APN configuration, which must be performed on the user equipment (UE), MME, and P-GW, is a key element of EPC core network deployment. Call and data services can share an APN or use independent APNs, and different IP addresses are required for different APNs. If they share an APN, deployment is easy, but voice could be impacted by data services. When the sharing APN solution is used, voice call-related traffic must be separated from data traffic by the IMS charging identifier (ICID) as voice calls are charged by call duration while data services are charged by traffic volume, and this separation involves complex adaptation of the billing system. This problem will not occur, however, when an independent APN solution is in use.
The circuit-switched (CS) and VoLTE networks will coexist for a long time to come, and coordination between the two is crucial to seamless user experience. This requires CS network support of the Sv interface for SRVCC/eSRVCC handover, which ensures voice call continuity when users roam from LTE to 2G/3G. A CS network must also support enhanced SRVCC/eSRVCC for common supplementary services after handover, such as call waiting (CW), call hold (CH), and multiparty (MPTY). An international standard solution is prescribed for evolution from CS to IMS networking – CS network upgrade to support IMS centralized services (ICS). This solution calls for the mobile switching center (MSC) server to be transformed into an enhanced MSC (eMSC) in order to support the I2 interface, migrating the service switching and call switching functions to the IMS network. A unified core network can then be built to improve user experience and operational efficiency.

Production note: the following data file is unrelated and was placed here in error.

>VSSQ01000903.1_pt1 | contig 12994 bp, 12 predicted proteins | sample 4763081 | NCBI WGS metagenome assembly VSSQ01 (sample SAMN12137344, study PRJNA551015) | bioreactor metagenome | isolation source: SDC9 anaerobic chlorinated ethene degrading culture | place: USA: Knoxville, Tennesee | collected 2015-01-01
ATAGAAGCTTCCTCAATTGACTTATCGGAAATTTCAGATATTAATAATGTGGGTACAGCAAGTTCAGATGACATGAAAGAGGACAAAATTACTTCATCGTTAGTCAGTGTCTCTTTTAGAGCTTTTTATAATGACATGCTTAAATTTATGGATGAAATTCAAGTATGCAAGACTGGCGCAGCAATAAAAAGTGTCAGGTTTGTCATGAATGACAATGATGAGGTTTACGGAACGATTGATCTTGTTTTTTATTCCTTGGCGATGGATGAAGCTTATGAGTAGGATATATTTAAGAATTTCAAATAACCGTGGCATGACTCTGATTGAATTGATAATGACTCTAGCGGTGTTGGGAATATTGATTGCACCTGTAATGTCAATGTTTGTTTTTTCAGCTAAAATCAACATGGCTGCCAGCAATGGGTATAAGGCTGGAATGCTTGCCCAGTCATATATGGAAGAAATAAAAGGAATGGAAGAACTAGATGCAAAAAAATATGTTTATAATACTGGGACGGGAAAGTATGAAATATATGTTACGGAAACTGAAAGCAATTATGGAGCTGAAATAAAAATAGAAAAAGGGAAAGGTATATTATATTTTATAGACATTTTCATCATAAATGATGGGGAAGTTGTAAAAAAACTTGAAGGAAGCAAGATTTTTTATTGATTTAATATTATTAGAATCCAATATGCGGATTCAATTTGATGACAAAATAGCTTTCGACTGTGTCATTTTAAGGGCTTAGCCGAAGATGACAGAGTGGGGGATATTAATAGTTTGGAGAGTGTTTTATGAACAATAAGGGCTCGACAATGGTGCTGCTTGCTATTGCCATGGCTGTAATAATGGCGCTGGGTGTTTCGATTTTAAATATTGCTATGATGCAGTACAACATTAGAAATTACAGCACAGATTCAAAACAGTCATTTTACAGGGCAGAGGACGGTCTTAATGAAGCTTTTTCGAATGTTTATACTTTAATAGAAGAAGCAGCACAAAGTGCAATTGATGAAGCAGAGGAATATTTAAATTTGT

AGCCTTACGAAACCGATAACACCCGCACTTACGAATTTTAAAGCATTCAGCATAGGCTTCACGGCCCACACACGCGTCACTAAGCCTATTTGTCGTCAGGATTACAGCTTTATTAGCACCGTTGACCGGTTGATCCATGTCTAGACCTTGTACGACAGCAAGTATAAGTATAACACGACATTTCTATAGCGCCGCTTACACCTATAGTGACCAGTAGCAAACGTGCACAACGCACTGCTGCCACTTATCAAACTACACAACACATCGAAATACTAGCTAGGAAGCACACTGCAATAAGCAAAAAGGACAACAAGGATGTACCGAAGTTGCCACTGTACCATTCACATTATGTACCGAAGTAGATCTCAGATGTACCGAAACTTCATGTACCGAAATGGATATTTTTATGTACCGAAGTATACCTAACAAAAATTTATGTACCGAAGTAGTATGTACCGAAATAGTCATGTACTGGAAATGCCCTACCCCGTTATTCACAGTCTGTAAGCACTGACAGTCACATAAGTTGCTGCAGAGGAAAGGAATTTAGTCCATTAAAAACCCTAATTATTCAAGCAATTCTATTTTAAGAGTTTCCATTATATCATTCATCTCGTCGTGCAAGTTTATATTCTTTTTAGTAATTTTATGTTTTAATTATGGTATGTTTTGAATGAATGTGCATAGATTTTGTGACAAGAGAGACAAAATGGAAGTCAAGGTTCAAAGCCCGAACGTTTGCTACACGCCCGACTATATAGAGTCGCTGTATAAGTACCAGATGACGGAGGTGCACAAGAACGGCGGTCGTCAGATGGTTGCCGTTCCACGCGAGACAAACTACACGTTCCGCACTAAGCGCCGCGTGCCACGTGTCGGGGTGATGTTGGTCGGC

However, CS network reconstruction must be minimal during the initial phase of VoLTE deployment. To implement eSRVCC, carriers need only deploy one or two eMSCs to function as the SRVCC IWF to bridge the CS and EPC/IMS networks, as inter-system handovers are relatively few and eSRVCC deployment is an interim solution for evolution to LTE.
Policy and charging control (PCC) architecture, proposed in 3GPP R7, provides end-to-end (E2E) policy control on packet-switched (PS) networks. In PCC architecture, the SBC/P-CSCF applies for VoLTE voice and video bearer resources from the PCRF over the Rx interface. The PCRF generates dynamic rules for the voice and video services, based on the configured policies; then, over the Gx interface, the PCRF instructs the EPC and wireless network to reserve dedicated service resources in order to ensure QoS.
E2E QoS depends on QoS parameter configuration and mapping on each NE. The configuration and mapping include provisioning of key parameters, such as QCI, ARP, APN-AMBR, and UE-AMBR, in the system architecture evolution home subscriber server (SAE-HSS) based on subscribed services; the QoS mechanism and parameter mapping of service-layer NEs (e.g. base station, MME, S-GW, P-GW, and PCRF), and differentiated control mapping between the QCI and differentiated services code point (DSCP) for IP bearer-layer NEs (e.g. router). E2E QoS deployment involves multiple fields and numerous NEs, posing a great challenge to carrier and vendor integration capabilities.
In terms of service deployment, there are two challenges. The first is service experience consistency for voice and supplementary services on 2G/3G and LTE networks. The second is intelligent network (IN) service migration from 2G/3G to LTE so that VoLTE users can use value-added services such as virtual private mobile network (VPMN) and 400.
There are three ways to resolve the first challenge.